If the oil keep bubbling on upon being heated, change it!

-The usual temperature is 180 degrees Celsius, but the ideal is 170 degrees Celsius.
Note: 160 degrees Celsius is not hot enough!
-Use a relatively thin pan for frying as the temperature of the oil will fall down by 4 degrees Celsius when food is plunged into the oil. The oil has to reach its former temperature back as soon as possible.

-Fry vegetables before fish or seafood as the latter’s proteins will change the character of the oil.
-Do not crowd the oil. Drop everything in the middle in small batches.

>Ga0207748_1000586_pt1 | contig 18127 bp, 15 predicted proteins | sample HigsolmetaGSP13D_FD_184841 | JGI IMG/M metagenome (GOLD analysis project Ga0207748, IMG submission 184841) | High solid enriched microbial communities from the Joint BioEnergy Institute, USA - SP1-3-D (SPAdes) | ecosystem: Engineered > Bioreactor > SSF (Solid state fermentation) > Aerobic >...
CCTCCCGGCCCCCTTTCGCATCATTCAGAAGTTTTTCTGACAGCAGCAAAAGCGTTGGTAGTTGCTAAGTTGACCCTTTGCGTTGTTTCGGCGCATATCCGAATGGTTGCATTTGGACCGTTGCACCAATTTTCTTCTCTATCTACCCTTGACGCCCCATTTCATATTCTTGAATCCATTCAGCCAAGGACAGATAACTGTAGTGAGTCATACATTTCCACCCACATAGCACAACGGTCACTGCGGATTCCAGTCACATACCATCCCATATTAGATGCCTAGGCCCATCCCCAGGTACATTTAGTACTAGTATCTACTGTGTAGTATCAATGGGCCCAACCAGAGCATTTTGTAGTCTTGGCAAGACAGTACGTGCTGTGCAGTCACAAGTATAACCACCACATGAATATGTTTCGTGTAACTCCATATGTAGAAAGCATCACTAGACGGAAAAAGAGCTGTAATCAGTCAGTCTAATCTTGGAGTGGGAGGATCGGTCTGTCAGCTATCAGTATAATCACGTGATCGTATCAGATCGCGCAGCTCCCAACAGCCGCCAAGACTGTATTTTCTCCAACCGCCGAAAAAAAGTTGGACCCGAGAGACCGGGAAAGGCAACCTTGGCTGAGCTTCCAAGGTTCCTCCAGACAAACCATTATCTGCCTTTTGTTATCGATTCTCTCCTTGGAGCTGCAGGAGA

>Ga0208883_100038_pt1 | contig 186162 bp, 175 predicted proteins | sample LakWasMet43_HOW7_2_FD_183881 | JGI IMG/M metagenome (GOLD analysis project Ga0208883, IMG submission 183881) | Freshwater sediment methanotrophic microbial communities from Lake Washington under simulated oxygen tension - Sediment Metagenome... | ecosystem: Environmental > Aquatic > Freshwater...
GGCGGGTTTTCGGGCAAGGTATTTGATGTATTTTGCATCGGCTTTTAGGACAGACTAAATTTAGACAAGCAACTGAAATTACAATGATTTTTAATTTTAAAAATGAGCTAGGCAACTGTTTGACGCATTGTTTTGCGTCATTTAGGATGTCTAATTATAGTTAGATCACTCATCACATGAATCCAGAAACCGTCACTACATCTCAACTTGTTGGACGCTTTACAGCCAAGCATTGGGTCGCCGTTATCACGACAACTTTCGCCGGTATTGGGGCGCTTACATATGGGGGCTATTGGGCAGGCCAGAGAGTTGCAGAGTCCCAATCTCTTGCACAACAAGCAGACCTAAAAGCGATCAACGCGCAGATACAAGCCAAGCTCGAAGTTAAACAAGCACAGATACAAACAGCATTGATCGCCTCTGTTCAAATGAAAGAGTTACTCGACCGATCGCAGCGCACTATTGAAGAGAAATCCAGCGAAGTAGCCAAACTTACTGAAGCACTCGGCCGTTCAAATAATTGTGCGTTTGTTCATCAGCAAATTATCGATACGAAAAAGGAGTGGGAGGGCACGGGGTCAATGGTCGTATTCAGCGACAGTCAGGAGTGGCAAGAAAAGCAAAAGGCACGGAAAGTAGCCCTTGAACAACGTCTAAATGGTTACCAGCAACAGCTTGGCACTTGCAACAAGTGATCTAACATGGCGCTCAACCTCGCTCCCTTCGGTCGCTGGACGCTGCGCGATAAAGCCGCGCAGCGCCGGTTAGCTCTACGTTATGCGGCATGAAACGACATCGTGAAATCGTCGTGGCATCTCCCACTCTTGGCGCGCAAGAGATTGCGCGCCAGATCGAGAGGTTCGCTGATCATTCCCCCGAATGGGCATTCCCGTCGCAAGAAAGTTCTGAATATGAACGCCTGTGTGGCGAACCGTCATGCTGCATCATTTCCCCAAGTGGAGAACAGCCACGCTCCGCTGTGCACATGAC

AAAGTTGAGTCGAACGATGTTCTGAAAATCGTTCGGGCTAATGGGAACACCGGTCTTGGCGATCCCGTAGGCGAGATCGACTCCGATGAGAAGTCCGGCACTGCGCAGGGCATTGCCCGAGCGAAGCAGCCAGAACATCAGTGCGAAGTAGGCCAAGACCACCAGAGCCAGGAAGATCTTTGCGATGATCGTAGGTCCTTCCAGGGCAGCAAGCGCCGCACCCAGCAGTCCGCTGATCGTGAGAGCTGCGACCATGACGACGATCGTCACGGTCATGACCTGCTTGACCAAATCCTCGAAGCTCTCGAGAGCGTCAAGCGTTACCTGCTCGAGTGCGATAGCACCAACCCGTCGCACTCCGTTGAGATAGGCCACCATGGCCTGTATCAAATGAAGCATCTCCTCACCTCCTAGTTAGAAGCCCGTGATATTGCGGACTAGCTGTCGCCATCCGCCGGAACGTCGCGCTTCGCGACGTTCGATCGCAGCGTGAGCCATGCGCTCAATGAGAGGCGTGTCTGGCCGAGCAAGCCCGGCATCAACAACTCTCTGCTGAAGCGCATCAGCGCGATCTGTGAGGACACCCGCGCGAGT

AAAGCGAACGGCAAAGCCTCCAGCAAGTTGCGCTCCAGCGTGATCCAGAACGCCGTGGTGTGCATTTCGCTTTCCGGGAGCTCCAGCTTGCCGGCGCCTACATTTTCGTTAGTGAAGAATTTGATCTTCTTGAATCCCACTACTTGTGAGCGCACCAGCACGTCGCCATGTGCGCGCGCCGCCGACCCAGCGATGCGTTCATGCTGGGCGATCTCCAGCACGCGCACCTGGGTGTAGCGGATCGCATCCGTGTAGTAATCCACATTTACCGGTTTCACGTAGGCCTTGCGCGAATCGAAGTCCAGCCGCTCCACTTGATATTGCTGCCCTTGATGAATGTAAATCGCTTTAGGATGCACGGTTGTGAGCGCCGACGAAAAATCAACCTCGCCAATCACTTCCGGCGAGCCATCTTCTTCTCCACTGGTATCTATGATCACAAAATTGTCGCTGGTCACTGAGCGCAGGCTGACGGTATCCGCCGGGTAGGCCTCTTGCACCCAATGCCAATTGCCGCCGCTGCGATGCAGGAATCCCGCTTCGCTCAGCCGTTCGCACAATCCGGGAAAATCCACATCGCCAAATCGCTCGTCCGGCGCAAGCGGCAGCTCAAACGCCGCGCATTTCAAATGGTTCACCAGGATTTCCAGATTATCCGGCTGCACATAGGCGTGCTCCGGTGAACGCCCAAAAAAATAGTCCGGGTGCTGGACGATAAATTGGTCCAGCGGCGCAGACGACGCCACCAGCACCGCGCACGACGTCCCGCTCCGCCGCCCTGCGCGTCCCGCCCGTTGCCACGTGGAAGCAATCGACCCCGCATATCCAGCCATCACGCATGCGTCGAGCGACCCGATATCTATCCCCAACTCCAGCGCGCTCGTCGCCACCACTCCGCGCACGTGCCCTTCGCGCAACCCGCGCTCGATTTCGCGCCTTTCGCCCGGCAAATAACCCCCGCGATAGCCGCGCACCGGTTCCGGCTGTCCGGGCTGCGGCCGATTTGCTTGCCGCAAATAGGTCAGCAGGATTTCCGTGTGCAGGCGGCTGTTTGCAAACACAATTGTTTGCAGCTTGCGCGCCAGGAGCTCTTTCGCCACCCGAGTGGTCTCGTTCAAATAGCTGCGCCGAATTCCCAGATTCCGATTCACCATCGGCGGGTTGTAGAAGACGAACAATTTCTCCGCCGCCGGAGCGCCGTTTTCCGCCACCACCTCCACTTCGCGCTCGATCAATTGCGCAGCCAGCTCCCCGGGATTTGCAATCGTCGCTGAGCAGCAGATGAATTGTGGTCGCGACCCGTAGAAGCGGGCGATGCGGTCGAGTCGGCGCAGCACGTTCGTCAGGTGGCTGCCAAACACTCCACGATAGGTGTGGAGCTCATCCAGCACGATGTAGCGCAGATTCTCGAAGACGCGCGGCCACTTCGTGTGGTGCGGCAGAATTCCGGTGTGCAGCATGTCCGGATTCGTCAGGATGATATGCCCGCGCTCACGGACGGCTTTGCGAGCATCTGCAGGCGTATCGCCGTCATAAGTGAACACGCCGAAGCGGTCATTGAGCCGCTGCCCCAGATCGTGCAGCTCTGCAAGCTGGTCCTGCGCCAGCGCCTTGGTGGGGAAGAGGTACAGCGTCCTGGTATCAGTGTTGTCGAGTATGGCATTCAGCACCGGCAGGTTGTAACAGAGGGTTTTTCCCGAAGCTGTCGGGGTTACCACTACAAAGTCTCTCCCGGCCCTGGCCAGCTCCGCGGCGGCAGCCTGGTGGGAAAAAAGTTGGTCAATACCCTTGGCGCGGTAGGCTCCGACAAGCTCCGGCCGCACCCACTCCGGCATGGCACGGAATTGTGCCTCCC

-Do not overfry. Experience will tell you when to take ingredients out.
-Do not fry twice! Full stop!

Serve on a piece of kitchen paper after having put the ingredients on a grill for a few seconds to get rid of the excess oil.

-Personally I eat tempura as it is without anything, but if I use seasoning I like the following:
Matcha powder
Rock salt
Curry mixture powder

Now,if you want to dip your tempura in soup/tsuyu, you can prepare it as follows:
Dashi (konbu/seweed dashi for veganas and vegetarians!): 5 (or 4)
Soy sauce: 1 (or 2)
Mirin/sweet sake: 1
Heat the whole a little before serving.

-You may use freshly grated daikon, lemon juice or a light dressing of your choice for further seasoning.

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Japanese Cuisine: Himono-Dried Fish